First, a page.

Mid-States takes the position, in effect, that Morrison's claim to all of the states other than those named in Mid-States' earlier registration, i.e., North Dakota, South Dakota, Iowa, Minnesota, Nebraska, Wisconsin, Colorado, Kansas, Illinois, Michigan, Oklahoma, Texas, Indiana and Ohio, is too inclusive. Morrison's claim to the states of Missouri, Montana and Wyoming is assertedly contrary to the 1964 agreement and its claim to Arkansas, Kentucky, Georgia and Tennessee is assertedly contrary to the January 1973 consent of Morrison to Mid-States' extension of its use to those states. Mid-States claims in its statement that since prior to September 22, 1982 (the filing date of Morrison's latest application to register, now Regn. No. 1,304,476) it has continuously used the mark DUREX in Missouri, Montana, Wyoming, Arkansas and Kentucky and with reliance based upon the consent agreement of January 1973 has taken steps to use the mark in Georgia and Tennessee. Mid-States requests that a concurrent use registration issue to it for all of the states which it has claimed and that Morrison's registration be restricted consistent with the requested concurrent use registration and with Mid-States' right to use the mark DUREX in Montana and Wyoming.
Mid-States has taken testimony and has filed a brief on the case. There has been no communication from Morrison.
The testimony deposition of Carl P. Wolander, Chief Operating Officer for applicant, establishes use by applicant of the mark DUREX on antifreeze in Kinston, North Carolina as of August 18, 1986 and in Lancaster, Pennsylvania as of August 29, 1985 and that use in those states has been continuous since those dates. The November 1964 agreement and the January 1973 consent to expansion were introduced during Mr. Wolander's testimony and he testified with respect thereto that there has been no change in the circumstances or in the understanding with Morrison Oil with respect to the trademark DUREX.
*3 Under Section 2(d) of the Trademark Act, concurrent registrations may be issued to such persons as have become entitled to use their involved marks as a result of their concurrent lawful use in commerce under certain stated conditions and when it has been determined that confusion, mistake or deception is not likely to result from such continued use. The burden in a concurrent use proceeding is on the party seeking a concurrent use registration to establish facts to show its concurrent use of the mark and to show that there is no likelihood of confusion from such concurrent use.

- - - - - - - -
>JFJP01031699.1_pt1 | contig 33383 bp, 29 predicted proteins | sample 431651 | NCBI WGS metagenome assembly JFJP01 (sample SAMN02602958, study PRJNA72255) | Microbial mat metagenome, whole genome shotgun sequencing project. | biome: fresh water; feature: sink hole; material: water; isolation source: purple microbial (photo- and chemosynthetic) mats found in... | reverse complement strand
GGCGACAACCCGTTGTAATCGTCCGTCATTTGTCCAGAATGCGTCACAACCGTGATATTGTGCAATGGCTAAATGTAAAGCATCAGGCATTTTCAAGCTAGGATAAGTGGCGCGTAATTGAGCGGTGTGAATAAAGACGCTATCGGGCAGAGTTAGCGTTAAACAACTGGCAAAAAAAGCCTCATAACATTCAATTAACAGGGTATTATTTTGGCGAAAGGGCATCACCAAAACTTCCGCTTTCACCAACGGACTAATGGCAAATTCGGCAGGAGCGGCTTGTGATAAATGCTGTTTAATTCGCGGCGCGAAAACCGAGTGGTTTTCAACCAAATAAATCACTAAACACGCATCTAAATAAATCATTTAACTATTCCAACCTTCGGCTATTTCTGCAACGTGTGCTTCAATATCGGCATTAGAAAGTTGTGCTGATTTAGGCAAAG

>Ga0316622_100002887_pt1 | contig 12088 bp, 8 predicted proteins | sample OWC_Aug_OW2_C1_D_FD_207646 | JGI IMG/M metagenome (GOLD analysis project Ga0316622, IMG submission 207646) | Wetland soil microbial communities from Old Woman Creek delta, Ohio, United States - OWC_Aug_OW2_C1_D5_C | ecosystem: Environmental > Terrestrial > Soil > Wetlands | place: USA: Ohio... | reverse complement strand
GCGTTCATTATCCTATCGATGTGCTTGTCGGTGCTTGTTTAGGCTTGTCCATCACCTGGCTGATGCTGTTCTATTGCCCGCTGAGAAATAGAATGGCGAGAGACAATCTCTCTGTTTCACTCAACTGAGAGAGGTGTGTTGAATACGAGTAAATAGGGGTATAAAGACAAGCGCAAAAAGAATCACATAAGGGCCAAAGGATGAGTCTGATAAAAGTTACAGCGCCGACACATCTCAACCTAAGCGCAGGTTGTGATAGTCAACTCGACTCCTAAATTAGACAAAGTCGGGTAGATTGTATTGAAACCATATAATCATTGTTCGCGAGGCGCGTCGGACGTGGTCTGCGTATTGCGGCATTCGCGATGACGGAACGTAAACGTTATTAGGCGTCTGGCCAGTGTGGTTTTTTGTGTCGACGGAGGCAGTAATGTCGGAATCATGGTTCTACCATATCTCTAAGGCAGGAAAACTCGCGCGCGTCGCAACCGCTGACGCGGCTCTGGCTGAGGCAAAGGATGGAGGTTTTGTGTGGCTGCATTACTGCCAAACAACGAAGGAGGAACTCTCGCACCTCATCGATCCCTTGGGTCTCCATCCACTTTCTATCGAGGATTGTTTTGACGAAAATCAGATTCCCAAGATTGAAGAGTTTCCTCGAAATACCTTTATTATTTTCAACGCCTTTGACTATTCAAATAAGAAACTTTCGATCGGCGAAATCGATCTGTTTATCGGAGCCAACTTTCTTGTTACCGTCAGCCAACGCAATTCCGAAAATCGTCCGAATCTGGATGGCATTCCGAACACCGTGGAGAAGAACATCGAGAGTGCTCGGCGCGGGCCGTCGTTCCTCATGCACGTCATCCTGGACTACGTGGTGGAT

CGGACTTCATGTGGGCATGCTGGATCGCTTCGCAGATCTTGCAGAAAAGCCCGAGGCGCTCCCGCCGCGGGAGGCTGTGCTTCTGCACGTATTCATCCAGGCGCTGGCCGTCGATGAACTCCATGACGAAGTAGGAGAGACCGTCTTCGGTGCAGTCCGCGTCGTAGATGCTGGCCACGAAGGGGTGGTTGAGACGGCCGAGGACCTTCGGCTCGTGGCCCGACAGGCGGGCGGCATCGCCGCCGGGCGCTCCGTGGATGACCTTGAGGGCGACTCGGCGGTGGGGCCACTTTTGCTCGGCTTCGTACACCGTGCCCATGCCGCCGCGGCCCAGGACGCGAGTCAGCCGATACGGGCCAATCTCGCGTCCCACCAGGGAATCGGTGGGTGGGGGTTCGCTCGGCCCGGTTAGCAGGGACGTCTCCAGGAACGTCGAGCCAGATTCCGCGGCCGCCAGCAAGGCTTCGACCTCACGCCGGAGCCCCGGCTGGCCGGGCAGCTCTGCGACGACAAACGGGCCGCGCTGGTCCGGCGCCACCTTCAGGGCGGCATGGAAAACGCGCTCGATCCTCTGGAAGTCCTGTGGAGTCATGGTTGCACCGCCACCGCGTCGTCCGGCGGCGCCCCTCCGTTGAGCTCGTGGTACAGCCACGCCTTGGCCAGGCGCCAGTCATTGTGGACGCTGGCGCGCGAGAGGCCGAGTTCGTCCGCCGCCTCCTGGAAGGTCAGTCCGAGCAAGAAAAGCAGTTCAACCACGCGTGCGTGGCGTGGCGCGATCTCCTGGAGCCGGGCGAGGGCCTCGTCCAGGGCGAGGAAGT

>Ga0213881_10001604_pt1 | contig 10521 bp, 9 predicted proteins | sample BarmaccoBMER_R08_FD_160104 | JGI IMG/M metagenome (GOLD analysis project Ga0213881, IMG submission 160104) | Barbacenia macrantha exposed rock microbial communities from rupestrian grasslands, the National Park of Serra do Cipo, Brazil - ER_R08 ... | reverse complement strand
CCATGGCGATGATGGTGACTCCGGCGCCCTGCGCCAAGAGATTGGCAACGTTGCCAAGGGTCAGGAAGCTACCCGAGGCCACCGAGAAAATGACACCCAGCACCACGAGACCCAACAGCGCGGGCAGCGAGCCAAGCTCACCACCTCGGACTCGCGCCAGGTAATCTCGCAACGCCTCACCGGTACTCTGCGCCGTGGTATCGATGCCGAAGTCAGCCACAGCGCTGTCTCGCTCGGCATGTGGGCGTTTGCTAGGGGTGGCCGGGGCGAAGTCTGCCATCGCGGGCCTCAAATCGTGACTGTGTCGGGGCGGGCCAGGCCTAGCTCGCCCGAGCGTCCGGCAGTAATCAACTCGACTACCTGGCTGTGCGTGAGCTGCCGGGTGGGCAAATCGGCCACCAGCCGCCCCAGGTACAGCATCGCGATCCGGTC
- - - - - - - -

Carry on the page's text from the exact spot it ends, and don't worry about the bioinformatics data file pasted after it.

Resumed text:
Morrison's agreement with Mid-States and its consent to expansion indicates the belief of these parties that confusion is not likely to occur from Mid-States' use in the states named in Mid-States' prior registration as well as the states of Missouri, Arkansas, Kentucky, Georgia and Tennessee. The parties' prior co-existing registrations and the long years of concurrent use support that conclusion. In addition, the clear message of the case law is that agreements between parties who are in a position to assess the effect of their uses should be given great weight. See Amalgamated Trust & Savings Bank, 842 F.2d 1270 6 U.S.P.Q.2d 1305 (Fed.Cir.1988); Bongrain International (American) Corp. v. Delice de France Inc. 811 F.2d 1479, 1 U.S.P.Q.2d 1775 (Fed.Cir.1987) and In re Beatrice Foods Co., 429 F.2d 466, 166 USPQ 431 (CCPA 1970). Based on the foregoing, a concurrent registration should issue to Mid-States. However, we have been seriously perplexed by the references in the 1964 agreement to concurrent use by the parties in Wyoming and Montana. The reason this disturbs us is that case law indicates that concurrent registrations should not be issued where there is overlapping use by the parties (See Central West Oil Corporation v. Continental Oil Company, 135 USPQ 469 (TTAB 1962); In re The Place For Vision, 196 USPQ 266 (TTAB 1977); and Gray v. Dan Bargaintown, 229 USPQ 474 (TTAB 1986) and cases cited therein) and the agreement raises questions in that regard.